In previous posts we have discussed issues of universal application of certain water management tools in diverse contexts, and the process of adaptation of water policy innovations in new concepts. This post deals with a related subject of technology transfer and the transformation of technologies in this process. By Ayşem Mert and Eleni Dellas, Partnerships for sustainable development have become the official UN instruments to achieve the Millennium Development Goals. Among those working on water and sanitation, many focus on technology transfer projects. Transferred technologies are seen as tools not only to combat water scarcity or poor sanitary conditions, but also to alleviate poverty, promote gender equality, improve health and the environment. However, technological improvements cannot fulfill all these functions on their own: technologies that provide quick and easy access to water are not necessarily the most suitable ones for sustainable development of the receiving communities. A number of such projects fail to secure community support or to ensure their equitable use of the water provided. In these cases, improvements in water access remain insubstantial; intentions of poverty alleviation are frustrated; and the technology ultimately faces rejection. Even where more suitable options would be possible and available, preferences for a specific technology are often entrenched into development politics. This paper suggests that the appropriateness of a technology for the recipient communities deserves more consideration in the choice of technology or the necessity of the partnership project. To avoid negative implications, assessment of water partnerships and technologies should not be solely based on efficiency calculations but also take social implications into consideration.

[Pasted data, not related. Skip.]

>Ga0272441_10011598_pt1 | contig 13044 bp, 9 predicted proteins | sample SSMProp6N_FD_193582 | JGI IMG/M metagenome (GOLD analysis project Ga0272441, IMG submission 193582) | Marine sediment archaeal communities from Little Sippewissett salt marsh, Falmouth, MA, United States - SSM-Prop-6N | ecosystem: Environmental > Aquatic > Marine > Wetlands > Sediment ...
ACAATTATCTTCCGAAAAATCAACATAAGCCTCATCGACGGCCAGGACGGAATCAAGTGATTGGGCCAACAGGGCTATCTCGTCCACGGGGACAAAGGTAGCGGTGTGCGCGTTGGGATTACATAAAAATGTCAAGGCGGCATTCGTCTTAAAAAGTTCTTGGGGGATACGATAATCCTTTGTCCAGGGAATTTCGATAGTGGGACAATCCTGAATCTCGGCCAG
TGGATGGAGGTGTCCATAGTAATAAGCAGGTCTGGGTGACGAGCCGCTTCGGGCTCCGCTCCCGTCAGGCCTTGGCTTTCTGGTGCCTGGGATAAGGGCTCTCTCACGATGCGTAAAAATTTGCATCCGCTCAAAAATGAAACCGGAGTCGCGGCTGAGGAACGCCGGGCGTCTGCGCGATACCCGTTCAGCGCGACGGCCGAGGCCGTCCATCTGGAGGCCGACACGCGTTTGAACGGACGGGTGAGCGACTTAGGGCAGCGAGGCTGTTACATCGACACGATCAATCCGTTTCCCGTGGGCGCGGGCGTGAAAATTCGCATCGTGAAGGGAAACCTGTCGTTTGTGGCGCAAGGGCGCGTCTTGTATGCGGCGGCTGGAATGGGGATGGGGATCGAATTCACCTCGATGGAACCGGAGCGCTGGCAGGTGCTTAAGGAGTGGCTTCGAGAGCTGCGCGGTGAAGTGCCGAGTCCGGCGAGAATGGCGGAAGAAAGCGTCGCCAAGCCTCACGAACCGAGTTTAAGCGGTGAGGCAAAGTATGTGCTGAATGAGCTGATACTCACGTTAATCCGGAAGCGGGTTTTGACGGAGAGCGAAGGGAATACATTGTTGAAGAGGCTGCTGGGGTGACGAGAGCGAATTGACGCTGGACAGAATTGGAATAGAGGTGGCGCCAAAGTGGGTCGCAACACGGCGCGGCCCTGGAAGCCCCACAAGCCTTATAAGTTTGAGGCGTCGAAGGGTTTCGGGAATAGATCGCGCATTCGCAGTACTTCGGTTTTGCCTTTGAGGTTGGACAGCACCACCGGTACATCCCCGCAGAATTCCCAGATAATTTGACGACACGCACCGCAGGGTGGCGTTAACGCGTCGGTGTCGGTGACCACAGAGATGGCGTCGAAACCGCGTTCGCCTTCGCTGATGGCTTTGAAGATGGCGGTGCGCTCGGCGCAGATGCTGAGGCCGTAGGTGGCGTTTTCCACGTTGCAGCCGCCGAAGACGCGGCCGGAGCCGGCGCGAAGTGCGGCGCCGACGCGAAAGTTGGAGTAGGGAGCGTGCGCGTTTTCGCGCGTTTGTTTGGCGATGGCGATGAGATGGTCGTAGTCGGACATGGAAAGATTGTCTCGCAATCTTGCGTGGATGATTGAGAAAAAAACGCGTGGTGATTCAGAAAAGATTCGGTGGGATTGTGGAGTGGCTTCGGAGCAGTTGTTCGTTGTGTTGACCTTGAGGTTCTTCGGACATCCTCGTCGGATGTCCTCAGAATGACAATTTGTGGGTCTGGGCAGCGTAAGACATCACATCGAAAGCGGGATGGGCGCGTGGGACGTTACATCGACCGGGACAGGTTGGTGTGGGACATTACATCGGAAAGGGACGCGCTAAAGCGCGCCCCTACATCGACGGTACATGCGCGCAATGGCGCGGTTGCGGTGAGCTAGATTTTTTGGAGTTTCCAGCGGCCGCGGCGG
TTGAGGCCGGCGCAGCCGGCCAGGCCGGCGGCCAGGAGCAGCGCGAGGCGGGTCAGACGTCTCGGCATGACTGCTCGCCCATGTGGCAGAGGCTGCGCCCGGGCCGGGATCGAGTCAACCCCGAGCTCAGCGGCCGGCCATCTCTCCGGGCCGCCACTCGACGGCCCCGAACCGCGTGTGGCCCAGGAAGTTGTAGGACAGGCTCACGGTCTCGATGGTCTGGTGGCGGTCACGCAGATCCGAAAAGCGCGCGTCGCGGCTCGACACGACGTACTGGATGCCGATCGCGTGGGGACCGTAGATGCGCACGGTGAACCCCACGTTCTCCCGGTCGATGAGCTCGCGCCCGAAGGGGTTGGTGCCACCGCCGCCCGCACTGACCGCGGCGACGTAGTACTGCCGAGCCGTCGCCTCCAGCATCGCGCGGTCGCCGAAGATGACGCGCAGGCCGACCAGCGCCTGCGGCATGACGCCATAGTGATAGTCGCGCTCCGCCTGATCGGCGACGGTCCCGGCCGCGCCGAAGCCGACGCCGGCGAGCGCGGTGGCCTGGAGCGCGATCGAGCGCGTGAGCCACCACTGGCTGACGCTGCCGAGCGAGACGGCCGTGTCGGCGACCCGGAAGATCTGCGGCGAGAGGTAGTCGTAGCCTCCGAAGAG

With this aim, our paper uses a new framework to assess of technology transfer by water partnerships. Building on Science and Technology Studies (STS) and the institutional spectrum of Ivan Illich, our framework examines various contrasting characteristics that influence a technology’s social acceptability and desirability, especially from the perspective of the receiving communities. Hence, this framework aims to assess whether a technology preserves the autonomy, flexibility and self-reliance of a community or has predominantly manipulative and monopolistic tendencies that induce dependence. Our framework generally identified small- or medium-scale projects (such as rainwater harvesting) as having fewer negative implications for the recipient communities. Such small- or medium-scale projects run the risk of appearing less marketable than large-scale infrastructure projects, as they cannot be replicated universally, and are less efficient in quantitative terms. Nonetheless, our assessment indicates that, there are various more important considerations for the recipient communities: They often prefer accessible, flexible, and free (or low-cost) sources of water, even if access is less convenient, over costly large-scale infrastructure projects that require frequent repairs by professionals, or exclude some (poorer) members of a recipient community.
At the same time, all partnerships, including those engaged in larger-scale projects, had a subtle, but important influence on the process of technology transfer by reintroducing design flexibility: partnerships demonstrated that in most cases, there is some potential for adaptation of the technology, to make it more accessible and affordable to the recipient communities. However, this requires responsiveness to local needs and demands, as well as sufficient room (platforms and time) during the project design and implementation process for the project to be appropriated and adapted. In sum, partnerships of different scale need to pay particular attention towards different criteria, and the general lesson for transferred technology design corroborates the findings of E. F. Schumacher that ‘small is beautiful’ as well as sustainable.